TempAccess was a side company that I created with the purpose of providing temporary login credentials to any site. In my original implementation I created webapp for users to store their passwords and their associated url and TempAccess would generate a 'proxy' password. They could then give this proxy password to a contractor, friend, employee, etc. who could navigate to the url and use the TempAccess chrome extension to log in using the proxy password instead of the real one.
The problem with this approach was security. With this implementation you had to replace the proxy password with the real password on the user's browser and anytime you are sending information to a client, it is exposed. Even with encryption, at some point it had to be unencrypted to be able to be sent to the site's authentication.
This snippet has 3 parts:
1. The function that handles the password field locating and replacing logic.
2. A function that extracts the relevant cookies from the headless browser session to be sent back to the user.
3. A function to handle user input as they execute mouse moves, clicks, typing, etc.
Finding the bounding box of a pointcloud, which is just a collection of points in 3D space, is a trivial task: just take the minimum and maximum values along each axis. However, finding the bounding box of a point cloud where need to find the smallest bounding box of the point cloud while allowing the bounding box to be rotated in 3D space is a more difficult task.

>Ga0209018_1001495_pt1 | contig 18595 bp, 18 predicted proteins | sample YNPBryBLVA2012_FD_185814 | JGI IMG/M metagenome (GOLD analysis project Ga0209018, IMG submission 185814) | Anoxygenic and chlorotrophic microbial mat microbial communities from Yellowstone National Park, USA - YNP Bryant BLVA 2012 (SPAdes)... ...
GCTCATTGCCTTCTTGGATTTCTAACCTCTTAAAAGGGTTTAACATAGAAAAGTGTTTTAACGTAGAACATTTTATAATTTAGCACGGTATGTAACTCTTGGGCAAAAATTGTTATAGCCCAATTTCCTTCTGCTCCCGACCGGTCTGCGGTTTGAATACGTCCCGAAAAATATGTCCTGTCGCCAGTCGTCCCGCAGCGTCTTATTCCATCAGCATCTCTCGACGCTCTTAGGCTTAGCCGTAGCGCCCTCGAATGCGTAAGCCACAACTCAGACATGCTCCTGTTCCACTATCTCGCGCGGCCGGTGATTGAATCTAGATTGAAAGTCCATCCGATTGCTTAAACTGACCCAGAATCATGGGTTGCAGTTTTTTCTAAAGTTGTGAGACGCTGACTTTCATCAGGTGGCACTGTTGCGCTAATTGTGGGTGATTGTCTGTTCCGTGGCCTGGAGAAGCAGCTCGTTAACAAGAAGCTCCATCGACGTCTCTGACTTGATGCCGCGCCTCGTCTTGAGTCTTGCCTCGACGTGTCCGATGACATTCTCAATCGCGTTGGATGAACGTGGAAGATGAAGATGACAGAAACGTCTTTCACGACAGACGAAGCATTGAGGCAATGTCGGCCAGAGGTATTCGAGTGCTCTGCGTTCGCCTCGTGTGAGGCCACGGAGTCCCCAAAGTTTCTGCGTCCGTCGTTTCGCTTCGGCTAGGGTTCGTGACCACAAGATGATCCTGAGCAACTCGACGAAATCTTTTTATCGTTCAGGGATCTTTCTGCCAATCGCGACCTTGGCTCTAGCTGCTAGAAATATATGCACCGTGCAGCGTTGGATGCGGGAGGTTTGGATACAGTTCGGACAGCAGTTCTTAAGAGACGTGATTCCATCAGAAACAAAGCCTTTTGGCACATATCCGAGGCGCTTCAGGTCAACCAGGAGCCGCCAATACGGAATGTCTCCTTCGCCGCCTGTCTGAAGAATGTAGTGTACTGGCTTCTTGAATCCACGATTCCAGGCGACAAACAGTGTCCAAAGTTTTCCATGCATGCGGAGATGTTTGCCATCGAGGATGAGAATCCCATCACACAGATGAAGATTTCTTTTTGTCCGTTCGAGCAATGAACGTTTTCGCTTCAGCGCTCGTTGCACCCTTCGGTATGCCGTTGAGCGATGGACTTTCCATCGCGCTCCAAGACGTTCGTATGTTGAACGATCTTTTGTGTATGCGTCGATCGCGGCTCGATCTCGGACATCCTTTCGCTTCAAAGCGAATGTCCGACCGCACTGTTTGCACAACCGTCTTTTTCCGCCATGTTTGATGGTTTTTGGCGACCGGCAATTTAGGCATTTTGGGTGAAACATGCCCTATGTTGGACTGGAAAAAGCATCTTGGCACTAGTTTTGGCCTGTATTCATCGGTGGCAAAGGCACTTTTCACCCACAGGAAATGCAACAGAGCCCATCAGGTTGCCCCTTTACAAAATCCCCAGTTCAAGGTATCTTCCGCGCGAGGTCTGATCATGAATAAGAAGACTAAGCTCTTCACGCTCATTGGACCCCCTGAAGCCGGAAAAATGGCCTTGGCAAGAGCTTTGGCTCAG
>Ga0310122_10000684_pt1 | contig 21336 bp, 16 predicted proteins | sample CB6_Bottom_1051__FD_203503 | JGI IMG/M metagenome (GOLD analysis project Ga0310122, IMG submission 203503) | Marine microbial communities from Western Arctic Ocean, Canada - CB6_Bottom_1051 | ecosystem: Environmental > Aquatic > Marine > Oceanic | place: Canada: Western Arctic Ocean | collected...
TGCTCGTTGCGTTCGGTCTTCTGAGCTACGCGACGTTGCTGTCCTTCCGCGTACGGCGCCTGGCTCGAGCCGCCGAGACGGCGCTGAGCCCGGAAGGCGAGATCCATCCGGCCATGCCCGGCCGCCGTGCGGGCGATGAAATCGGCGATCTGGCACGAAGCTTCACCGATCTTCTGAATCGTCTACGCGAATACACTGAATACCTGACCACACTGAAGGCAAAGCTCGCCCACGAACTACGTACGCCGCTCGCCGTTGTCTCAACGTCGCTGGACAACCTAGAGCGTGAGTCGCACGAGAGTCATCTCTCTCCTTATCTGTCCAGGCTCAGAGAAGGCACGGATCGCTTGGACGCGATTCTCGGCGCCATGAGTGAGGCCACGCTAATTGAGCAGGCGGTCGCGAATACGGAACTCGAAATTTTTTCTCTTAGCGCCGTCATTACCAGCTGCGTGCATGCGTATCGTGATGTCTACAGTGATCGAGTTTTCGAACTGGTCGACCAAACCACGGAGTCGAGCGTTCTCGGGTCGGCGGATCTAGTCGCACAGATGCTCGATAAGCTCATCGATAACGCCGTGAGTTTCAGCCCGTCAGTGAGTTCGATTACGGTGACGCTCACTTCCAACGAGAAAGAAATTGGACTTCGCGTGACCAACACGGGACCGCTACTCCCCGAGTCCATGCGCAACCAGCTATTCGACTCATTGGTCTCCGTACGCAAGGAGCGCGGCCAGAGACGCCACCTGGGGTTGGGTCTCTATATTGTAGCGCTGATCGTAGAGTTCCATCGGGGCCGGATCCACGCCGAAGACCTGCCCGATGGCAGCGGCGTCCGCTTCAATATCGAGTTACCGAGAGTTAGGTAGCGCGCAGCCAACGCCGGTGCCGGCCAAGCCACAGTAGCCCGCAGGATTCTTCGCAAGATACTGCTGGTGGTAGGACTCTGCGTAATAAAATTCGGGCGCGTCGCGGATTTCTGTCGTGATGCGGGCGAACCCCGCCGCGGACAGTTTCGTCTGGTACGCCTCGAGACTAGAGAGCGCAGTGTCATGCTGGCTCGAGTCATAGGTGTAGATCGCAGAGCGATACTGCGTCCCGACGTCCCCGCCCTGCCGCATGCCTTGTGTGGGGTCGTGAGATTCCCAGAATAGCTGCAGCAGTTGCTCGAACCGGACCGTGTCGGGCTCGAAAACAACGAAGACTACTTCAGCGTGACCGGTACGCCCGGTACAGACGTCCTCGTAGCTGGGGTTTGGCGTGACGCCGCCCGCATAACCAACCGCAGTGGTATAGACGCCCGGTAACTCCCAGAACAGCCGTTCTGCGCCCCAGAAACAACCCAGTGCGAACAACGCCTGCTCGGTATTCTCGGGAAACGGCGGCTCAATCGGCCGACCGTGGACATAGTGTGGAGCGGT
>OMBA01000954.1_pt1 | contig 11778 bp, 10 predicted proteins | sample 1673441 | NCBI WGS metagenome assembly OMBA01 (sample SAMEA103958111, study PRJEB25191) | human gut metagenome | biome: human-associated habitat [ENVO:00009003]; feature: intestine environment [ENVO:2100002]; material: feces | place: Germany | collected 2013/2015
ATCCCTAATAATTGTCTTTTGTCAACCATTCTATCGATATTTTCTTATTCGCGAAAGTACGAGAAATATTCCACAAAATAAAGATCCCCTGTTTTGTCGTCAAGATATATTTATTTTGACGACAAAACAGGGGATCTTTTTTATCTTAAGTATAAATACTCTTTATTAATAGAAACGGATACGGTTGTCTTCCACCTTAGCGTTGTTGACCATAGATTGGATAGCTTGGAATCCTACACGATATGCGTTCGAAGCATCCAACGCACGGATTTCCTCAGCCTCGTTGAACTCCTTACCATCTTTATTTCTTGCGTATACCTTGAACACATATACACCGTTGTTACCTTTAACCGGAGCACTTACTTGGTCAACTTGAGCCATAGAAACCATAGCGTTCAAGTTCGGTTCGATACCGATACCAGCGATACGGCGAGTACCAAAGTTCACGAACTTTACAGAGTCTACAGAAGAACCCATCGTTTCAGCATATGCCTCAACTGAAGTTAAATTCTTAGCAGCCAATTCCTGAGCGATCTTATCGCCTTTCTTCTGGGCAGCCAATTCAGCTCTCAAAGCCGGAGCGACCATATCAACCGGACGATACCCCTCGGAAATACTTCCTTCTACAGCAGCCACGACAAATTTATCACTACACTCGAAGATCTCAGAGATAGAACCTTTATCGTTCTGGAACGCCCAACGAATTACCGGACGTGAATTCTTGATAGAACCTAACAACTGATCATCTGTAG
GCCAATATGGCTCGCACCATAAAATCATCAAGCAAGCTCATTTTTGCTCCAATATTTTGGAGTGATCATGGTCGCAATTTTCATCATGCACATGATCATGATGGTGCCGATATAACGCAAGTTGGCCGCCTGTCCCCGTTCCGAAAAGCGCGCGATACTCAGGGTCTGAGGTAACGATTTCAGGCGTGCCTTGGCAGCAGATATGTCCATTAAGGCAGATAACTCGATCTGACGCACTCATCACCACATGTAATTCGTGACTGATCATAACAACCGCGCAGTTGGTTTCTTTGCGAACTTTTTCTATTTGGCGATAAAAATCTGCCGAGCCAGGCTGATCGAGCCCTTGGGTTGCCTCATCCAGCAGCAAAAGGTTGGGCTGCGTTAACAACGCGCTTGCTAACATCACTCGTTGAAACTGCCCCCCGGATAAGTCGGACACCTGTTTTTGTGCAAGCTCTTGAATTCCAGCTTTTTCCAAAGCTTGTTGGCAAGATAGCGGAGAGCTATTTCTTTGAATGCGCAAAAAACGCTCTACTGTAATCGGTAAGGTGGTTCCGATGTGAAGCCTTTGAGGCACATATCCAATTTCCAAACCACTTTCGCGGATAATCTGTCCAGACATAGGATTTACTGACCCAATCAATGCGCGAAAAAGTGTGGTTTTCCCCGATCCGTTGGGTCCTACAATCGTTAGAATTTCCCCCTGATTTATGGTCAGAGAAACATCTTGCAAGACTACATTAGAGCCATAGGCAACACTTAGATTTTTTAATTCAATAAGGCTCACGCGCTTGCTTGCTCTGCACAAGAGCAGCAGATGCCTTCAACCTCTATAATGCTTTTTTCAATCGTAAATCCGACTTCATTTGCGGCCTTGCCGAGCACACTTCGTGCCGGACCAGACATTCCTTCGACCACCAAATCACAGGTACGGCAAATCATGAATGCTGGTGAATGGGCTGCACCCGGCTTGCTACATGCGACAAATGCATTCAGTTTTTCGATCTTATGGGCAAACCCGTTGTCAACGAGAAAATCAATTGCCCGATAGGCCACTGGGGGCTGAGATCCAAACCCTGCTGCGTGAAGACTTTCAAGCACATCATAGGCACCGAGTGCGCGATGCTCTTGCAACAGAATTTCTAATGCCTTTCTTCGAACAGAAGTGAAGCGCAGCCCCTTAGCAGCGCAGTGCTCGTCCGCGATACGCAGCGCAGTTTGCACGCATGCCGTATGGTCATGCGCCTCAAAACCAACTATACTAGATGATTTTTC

This algorithm first uses Principal Component Analysis to reduce the dimensionality of the point cloud. It then iterates over all the edges of the convex hull of the 2 dimensional cloud and fits a bounding box to the point cloud aligned along that edge. It keeps track of the bounding box with the minimum volume as the optimal solution. The insight behind this algorithm is the assumption that the smallest bounding box will likely be aligned along one of the edges of this convex hull.
Optio was based on the theory that all manufacturing processes could be represented by a directed graph. However, the complexity of these graphs can often become pretty hairy. Some processes may have certain workstations where parts are separated but then come back together somewhere down the line. Some processes run parts in parallel, so the worker chooses which station to send the parts to next. Some processes even have cycles, where a part may need to visit the station multiple times. Some processes have all of these and more!
This algorithm was used to analyze a process and given a particular workstation that the parts are currently at, determine if the parts are ready to be sent on to the next station. That requires traversing the process graph to determine if the parts split, and if so, determine all the routes that parts must have come in from to be combined. It also requires ensuring that if the process has a cycle, that the part has reached station the desired number of times.
Solomon is an algorithmic crypto trading bot that uses Proximal Policy Optimization the develop a policy for executing trades. A key insight of my implementation was a way to determine the maximal trajectory along a rollout to receive highest reward. This information could be used to augment the baseline of the training algorithm to improve performance. The maximal trajectory is non-trivial because of the fee associated with making a trade.
The insight I had was to envision the environment's state space as a directed graph, where each node represents a position (e.x. long, short, liquid) and each edge represented the reward associated with traversing from a position at timestamp t to a position at timestamp t + 1. I can then leverage a modern path planning algorithm like A* to determine a good approximation of the best trajectory for a given rollout length.